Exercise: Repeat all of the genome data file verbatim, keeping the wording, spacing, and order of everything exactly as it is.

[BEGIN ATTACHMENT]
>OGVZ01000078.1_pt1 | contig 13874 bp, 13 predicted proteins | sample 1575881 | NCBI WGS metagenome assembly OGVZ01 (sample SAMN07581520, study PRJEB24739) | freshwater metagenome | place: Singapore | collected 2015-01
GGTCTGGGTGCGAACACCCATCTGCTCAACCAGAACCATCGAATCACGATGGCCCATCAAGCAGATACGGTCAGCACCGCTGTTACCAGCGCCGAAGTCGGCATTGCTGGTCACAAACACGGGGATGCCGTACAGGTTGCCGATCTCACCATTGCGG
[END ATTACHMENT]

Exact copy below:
>OGVZ01000078.1_pt1 | contig 13874 bp, 13 predicted proteins | sample 1575881 | NCBI WGS metagenome assembly OGVZ01 (sample SAMN07581520, study PRJEB24739) | freshwater metagenome | place: Singapore | collected 2015-01
GGTCTGGGTGCGAACACCCATCTGCTCAACCAGAACCATCGAATCACGATGGCCCATCAAGCAGATACGGTCAGCACCGCTGTTACCAGCGCCGAAGTCGGCATTGCTGGTCACAAACACGGGGATGCCGTACAGGTTGCCGATCTCACCATTGCGG